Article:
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Sci. Signal., 6 November 2012
Vol. 5, Issue 249, p. ec287
[DOI: 10.1126/scisignal.2003752]


Neuroscience Connecting TrkB to Dendritic Remodeling

Nancy R. Gough

Science Signaling, AAAS, Washington, DC 20005, USA

The neurotrophin brain-derived neurotrophic factor (BDNF) and its receptor TrkB, a receptor tyrosine kinase, are important for synaptic plasticity. In addition to phosphorylation at tyrosine residues, TrkB is also phosphorylated on Ser478 by the proline-directed kinase Cdk5, and studies with cultured neurons have indicated that this is important for neurite outgrowth. Lai et al. engineered Ser478 phosphorylation site–deficient mice (TrkBS478A/S478A) to examine the function of this phosphorylation event in vivo. The mice developed normally, and morphological analysis indicated that dendritic arborization and spines in the hippocampus were not significantly different from those in the wild-type control animals. Biochemical fractionation of mouse brains showed that TrkBS478A was localized to the postsynaptic density, and immunofluorescence analysis and biotinylation assays with cultured neurons showed that TrkBS478A was present at synapses and targeted to the plasma membrane. Thus, phosphorylation at this residue was not necessary for neuronal development or localization of the receptor. Application of BDNF or uncaging of glutamate to mimic synaptic activity failed to promote dendritic spine remodeling (increase in area and density) in hippocampal neurons from TrkBS478A/S478A mice, suggesting that this phosphorylation event is important for connecting TrkB signaling to the cytoskeleton. TIAM1, a Rac1 guanine nucleotide exchange factor (GEF), coimmunoprecipitated with TrkB in brain lysates from wild-type mice but not from TrkBS478A/S478A mice, and BDNF failed to stimulate TIAM1 tyrosine phosphorylation or Rac1 activity in cortical neurons cultured from the TrkBS478A/S478A mice. Compared with the response of cortical neurons from wild-type mice, stimulation of cortical neurons from the mutant mice with glutamate produced a reduced phosphorylation and activation of the kinase PAK and a reduced phosphorylation of the ribosomal protein S6, a target of the mTOR (mammalian target of rapamycin) pathway, suggesting that Ser478 phosphorylation is important for coupling TrkB to the cytoskeleton and to protein synthesis. Hippocampal slices from the mutant mice showed reduced long-term potentiation using stimulation conditions known to induce BDNF-dependent synaptic plasticity. The mutant mice exhibited compromised spatial and object memory formation but not contextual fear memory formation, consistent with an important role for Cdk5-mediated TrkB phosphorylation in specific forms of hippocampal memory. Thus, Ser478 phosphorylation of TrkB appears to function in adult mice to couple synaptic stimulation with the cytoskeleton and protein synthesis to promote synaptic remodeling and memory.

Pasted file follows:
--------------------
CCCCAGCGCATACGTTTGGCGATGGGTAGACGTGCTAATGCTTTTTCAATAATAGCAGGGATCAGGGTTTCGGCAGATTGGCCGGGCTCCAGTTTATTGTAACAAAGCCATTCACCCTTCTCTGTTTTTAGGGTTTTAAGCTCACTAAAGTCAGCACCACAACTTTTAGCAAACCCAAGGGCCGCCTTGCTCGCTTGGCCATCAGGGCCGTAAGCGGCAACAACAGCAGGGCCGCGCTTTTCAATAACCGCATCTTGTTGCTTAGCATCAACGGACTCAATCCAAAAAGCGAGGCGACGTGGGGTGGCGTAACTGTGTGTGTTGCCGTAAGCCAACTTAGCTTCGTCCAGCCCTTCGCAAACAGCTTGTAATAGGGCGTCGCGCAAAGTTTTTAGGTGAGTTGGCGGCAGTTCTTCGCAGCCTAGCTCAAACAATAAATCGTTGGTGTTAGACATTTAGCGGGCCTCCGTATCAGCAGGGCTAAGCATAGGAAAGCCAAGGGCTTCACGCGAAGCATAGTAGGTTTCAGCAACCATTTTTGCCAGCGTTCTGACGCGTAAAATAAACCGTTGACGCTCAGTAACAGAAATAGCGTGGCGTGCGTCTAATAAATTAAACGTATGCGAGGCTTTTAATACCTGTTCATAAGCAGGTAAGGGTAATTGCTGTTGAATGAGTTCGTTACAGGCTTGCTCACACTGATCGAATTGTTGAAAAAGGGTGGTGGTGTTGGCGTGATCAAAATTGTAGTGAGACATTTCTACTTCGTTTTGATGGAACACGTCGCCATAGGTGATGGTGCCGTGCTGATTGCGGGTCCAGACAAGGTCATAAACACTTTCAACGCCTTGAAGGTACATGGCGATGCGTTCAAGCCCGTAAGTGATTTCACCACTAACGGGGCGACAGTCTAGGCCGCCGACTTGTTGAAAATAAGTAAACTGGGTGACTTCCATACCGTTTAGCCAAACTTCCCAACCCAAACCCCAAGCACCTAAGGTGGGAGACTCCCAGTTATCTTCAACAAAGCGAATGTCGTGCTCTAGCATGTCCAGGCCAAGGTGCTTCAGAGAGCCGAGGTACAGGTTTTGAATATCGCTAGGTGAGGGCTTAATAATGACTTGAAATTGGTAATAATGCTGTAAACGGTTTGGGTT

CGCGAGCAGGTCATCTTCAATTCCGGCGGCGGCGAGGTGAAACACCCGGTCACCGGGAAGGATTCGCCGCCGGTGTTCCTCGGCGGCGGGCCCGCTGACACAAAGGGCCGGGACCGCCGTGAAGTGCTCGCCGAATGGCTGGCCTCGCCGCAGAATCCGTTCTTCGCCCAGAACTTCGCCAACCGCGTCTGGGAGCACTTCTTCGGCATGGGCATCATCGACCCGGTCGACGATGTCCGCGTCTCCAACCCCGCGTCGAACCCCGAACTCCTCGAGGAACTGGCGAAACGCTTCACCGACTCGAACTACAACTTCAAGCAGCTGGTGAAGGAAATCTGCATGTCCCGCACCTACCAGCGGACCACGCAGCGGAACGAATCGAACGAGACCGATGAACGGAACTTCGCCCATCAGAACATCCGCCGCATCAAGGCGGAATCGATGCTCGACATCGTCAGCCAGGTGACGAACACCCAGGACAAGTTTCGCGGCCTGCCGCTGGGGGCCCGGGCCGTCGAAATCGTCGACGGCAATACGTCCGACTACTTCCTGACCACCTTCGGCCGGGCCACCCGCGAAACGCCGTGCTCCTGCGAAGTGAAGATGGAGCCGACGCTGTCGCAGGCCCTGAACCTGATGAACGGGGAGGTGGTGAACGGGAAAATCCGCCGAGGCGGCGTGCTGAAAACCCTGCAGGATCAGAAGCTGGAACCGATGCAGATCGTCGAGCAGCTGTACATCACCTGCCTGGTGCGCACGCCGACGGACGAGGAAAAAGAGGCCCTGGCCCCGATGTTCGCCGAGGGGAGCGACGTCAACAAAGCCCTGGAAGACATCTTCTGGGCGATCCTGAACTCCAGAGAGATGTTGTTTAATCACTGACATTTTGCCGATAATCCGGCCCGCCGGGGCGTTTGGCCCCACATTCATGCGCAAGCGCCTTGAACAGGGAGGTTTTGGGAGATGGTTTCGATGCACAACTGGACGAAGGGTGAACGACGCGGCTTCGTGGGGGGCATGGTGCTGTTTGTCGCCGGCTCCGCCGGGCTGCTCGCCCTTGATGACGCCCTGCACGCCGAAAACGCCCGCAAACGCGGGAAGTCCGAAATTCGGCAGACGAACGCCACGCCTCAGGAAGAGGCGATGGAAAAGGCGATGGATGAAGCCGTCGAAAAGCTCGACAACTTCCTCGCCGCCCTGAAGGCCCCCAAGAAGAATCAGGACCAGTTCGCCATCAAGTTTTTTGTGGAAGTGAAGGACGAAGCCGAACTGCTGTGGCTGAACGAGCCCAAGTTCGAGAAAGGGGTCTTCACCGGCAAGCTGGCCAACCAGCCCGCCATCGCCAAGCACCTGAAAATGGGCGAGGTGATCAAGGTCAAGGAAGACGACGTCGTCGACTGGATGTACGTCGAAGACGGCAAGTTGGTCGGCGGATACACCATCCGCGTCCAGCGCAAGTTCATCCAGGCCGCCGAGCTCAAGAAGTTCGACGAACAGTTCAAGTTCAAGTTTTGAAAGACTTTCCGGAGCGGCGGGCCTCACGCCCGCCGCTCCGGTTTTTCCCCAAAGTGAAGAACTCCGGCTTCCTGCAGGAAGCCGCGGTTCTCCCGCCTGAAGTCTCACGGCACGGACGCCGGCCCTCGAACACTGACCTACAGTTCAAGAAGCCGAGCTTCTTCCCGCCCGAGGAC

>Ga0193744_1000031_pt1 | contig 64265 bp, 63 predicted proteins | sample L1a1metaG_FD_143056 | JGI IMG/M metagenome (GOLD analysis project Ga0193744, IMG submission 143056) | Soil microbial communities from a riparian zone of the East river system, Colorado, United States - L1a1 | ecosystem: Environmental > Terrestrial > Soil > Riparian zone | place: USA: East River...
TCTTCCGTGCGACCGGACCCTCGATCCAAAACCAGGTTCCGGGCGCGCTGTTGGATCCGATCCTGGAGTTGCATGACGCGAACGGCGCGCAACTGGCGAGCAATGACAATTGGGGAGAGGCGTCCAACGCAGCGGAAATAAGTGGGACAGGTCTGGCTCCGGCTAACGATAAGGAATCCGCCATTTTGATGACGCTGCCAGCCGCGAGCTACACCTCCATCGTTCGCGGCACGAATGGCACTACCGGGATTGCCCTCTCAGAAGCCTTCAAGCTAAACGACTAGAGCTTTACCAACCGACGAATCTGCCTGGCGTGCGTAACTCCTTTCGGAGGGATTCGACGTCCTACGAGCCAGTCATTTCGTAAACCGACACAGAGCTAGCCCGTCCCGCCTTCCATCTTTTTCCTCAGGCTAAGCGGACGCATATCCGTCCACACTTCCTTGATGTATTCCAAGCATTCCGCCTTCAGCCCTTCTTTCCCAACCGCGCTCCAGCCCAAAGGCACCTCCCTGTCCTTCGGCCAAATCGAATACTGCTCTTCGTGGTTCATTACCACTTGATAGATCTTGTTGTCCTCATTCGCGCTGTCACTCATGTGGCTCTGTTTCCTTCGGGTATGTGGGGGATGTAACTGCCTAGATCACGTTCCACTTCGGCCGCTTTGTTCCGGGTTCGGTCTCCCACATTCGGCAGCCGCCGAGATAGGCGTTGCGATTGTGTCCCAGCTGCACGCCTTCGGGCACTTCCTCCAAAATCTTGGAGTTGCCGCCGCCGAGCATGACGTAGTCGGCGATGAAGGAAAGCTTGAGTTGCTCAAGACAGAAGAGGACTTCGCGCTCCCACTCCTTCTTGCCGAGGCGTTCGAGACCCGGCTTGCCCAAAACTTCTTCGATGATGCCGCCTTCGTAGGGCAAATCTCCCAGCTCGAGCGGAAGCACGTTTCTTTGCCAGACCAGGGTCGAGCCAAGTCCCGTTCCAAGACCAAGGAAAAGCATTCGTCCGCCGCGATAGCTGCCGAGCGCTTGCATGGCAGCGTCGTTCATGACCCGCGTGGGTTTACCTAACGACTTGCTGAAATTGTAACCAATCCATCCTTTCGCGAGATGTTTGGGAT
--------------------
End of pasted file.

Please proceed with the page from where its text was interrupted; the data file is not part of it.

K.-O. Lai, A. S. L. Wong, M.-C. Cheung, P. Xu, Z. Liang, K.-C. Lok, H. Xie, M. E. Palko, W.-H. Yung, L. Tessarollo, Z. H. Cheung, N. Y. Ip, TrkB phosphorylation by Ckd5 is required for activity-dependent structural plasticity and spatial memory. Nat. Neurosci. 15, 1506–1515 (2012). [PubMed]

Citation: N. R. Gough, Connecting TrkB to Dendritic Remodeling. Sci. Signal. 5, ec287 (2012).

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